Chewing sugar-free gum slows caries progression in kids

2017 08 23 11 20 05 158 Gum 400

Chewing sugar-free gum may help reduce the further development of dental cavities in children, according to a systematic review published November 19 in the Journal of Dental Research Clinical & Translational Research.

Using sugar-free gum may be a supplement to preventive oral health routines, since it produced effects in reducing the advancement of dental caries comparable to other interventions, such as supervised toothbrushing programs and oral health education, wrote the authors, led by J.T. Newton from the faculty of dentistry, oral, and craniofacial sciences at King's College London, Guy's Dental Hospital, in London.

"There is evidence to support the use of sugar-free gum in the control of dental caries in children," the team wrote.

In recent years, chewing sugar-free gum has emerged as a possible adjunct to existing caries prevention strategies. Scientists have found that chewing gum that doesn't contain sugar increases saliva flow, which can act as a natural barrier to protect teeth, and it is incompatible with caries-risk behaviors such as overconsuming sweetened foods and drinks. Also, sugar-free gum can act as a carrier for antibacterial ingredients, including xylitol and sorbitol.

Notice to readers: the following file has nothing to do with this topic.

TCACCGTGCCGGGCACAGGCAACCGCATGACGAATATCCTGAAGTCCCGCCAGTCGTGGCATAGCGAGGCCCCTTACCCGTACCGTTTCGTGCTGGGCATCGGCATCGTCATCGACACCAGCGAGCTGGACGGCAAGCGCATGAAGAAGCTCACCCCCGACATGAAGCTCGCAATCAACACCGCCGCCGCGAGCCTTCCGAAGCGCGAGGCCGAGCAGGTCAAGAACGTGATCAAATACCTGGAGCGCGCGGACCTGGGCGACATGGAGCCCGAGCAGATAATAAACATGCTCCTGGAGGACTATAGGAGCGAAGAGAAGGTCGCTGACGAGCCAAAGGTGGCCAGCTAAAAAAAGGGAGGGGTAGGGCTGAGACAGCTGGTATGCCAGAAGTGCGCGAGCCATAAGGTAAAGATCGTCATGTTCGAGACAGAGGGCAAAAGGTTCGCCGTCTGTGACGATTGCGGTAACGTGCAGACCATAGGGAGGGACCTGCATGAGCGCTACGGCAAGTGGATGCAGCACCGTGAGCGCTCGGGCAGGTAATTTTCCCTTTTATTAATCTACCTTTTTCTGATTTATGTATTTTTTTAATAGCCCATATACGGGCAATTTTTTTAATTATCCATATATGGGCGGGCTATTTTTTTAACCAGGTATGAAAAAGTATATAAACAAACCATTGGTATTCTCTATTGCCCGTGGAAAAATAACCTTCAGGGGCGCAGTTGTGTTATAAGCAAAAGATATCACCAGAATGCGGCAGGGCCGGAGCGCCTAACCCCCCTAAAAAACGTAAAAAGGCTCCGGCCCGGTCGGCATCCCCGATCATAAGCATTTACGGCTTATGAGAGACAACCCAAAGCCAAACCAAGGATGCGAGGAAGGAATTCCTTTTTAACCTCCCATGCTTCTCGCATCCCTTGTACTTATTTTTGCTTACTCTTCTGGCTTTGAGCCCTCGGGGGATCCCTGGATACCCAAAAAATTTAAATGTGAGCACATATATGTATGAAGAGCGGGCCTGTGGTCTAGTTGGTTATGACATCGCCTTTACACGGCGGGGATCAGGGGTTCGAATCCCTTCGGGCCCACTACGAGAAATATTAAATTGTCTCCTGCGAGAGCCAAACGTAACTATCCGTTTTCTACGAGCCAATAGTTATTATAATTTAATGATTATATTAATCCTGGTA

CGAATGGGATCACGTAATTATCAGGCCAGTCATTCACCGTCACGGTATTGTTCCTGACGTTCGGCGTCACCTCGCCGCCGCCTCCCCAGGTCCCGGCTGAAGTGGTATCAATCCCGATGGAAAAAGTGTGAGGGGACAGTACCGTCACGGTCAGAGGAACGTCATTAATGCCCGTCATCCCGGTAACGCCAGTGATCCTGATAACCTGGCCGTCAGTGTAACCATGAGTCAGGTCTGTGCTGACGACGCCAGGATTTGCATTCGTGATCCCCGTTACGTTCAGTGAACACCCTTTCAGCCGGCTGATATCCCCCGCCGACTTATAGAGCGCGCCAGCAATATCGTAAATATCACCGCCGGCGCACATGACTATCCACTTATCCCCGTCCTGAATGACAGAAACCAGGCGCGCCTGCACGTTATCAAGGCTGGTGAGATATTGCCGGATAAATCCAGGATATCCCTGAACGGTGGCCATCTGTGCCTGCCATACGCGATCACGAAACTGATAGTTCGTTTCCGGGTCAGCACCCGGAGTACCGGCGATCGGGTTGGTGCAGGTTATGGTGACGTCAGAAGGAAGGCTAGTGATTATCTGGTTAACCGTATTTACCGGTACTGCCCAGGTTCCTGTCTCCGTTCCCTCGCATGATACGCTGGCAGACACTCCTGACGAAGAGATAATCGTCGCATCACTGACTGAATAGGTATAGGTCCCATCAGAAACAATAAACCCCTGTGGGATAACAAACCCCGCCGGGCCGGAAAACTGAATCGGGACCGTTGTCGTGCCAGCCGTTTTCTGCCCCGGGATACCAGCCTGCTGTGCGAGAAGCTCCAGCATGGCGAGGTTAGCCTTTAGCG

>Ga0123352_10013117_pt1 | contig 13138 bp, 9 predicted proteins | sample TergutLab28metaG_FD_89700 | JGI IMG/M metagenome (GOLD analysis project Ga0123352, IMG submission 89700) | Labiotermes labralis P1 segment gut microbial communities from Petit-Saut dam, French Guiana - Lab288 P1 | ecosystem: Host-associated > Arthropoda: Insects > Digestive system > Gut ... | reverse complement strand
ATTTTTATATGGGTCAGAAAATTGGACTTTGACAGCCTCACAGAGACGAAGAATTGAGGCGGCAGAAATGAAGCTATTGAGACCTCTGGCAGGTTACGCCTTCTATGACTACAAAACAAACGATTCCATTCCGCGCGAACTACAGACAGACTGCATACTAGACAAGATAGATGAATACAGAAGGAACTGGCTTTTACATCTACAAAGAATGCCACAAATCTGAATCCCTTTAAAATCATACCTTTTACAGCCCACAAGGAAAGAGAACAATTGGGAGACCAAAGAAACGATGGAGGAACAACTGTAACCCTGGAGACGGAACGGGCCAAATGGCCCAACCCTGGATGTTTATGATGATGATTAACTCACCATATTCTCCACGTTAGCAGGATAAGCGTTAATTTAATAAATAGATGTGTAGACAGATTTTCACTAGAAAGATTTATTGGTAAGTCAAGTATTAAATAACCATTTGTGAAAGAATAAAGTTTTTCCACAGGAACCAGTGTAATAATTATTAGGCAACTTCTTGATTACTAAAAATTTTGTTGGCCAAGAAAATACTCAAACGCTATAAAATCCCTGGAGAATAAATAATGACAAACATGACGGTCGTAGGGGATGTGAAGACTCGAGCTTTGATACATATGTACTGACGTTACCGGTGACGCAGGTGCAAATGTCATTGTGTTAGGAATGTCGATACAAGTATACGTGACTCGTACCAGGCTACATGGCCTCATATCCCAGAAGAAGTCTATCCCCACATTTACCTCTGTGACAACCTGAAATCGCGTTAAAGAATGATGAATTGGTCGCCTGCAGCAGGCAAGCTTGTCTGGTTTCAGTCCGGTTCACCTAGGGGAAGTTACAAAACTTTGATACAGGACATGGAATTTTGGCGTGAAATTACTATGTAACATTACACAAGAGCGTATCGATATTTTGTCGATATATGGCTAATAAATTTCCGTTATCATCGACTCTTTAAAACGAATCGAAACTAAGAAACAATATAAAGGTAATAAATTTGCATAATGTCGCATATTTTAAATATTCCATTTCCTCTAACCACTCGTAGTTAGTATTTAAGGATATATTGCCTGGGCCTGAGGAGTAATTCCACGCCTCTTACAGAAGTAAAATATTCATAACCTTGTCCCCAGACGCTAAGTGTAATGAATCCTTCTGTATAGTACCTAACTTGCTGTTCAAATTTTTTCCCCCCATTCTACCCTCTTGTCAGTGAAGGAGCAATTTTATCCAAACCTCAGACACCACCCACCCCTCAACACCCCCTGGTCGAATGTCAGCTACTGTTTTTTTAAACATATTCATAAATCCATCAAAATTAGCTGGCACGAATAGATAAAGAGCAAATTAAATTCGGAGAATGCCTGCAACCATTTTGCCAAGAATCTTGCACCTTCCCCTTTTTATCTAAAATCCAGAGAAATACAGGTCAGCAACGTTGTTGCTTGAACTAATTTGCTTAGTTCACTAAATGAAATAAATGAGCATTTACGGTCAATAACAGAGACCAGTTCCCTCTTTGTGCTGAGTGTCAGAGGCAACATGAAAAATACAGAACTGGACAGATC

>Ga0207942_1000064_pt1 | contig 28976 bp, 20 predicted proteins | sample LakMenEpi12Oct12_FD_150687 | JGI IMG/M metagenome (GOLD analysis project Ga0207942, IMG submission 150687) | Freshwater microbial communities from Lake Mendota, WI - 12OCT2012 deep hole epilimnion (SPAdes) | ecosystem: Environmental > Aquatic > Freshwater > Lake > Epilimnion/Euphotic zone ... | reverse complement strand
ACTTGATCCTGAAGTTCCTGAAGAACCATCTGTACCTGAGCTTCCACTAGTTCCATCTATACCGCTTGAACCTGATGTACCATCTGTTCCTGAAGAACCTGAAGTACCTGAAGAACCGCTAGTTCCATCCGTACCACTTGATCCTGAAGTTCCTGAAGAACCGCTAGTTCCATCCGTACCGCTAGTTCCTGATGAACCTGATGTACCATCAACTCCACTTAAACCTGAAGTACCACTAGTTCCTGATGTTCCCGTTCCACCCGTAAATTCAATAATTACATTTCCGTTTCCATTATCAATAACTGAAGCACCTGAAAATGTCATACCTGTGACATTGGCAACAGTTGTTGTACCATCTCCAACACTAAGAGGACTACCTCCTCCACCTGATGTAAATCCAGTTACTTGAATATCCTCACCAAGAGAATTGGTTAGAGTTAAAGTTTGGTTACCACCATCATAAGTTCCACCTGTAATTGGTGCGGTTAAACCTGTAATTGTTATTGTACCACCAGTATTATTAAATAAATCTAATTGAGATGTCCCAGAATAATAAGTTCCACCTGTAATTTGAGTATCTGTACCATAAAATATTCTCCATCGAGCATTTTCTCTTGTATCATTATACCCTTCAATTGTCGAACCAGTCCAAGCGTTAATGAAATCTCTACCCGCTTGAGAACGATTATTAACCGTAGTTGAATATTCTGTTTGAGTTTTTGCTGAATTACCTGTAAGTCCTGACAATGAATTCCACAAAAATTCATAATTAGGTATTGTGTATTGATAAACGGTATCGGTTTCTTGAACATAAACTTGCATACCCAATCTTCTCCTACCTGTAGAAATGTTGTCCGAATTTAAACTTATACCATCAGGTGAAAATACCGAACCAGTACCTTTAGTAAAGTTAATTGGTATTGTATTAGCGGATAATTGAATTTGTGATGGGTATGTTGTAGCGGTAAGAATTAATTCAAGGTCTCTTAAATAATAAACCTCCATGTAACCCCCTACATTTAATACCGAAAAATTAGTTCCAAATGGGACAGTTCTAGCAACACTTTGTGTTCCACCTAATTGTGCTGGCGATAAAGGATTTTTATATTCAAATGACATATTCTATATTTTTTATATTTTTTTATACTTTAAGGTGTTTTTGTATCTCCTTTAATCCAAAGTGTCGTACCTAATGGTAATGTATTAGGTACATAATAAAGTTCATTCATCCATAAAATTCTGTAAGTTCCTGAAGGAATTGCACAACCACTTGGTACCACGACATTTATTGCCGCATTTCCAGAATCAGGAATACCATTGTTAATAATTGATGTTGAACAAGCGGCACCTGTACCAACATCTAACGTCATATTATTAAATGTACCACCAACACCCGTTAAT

The researchers analyzed studies published between 1946 and 2018, identifying a dozen that explored the effects and intervention outcomes of chewing sugar-free gum on oral health conditions -- specifically, dental caries in adults and children. Most of the subjects in the studies analyzed were children ranging in age from 4 to 14. A grant from Mars Wrigley and the Wrigley Oral Healthcare program funded the research.

Sugar-free gum was found to reduce caries advancement, with a preventative fraction of 28%, according to the authors.

There were no reports of adverse events in any of the studies analyzed. However, clinicians should be cautious when drawing conclusions from this review due to several limitations, including the exclusion of studies not written in English. Six studies that related specifically to the relationship between gum and caries were excluded because they were written in other languages.

Furthermore, clinicians should exercise care when generalizing the results for those other than children and young people, because only one of the 12 studies analyzed included adult participants.

The authors plan to do further research to determine the acceptability and feasibility of using this method in public health.

"With consideration of cost and patient preference, this information could help to develop national policy directives on caries prevention and dictate the direction of future clinical research," they wrote.

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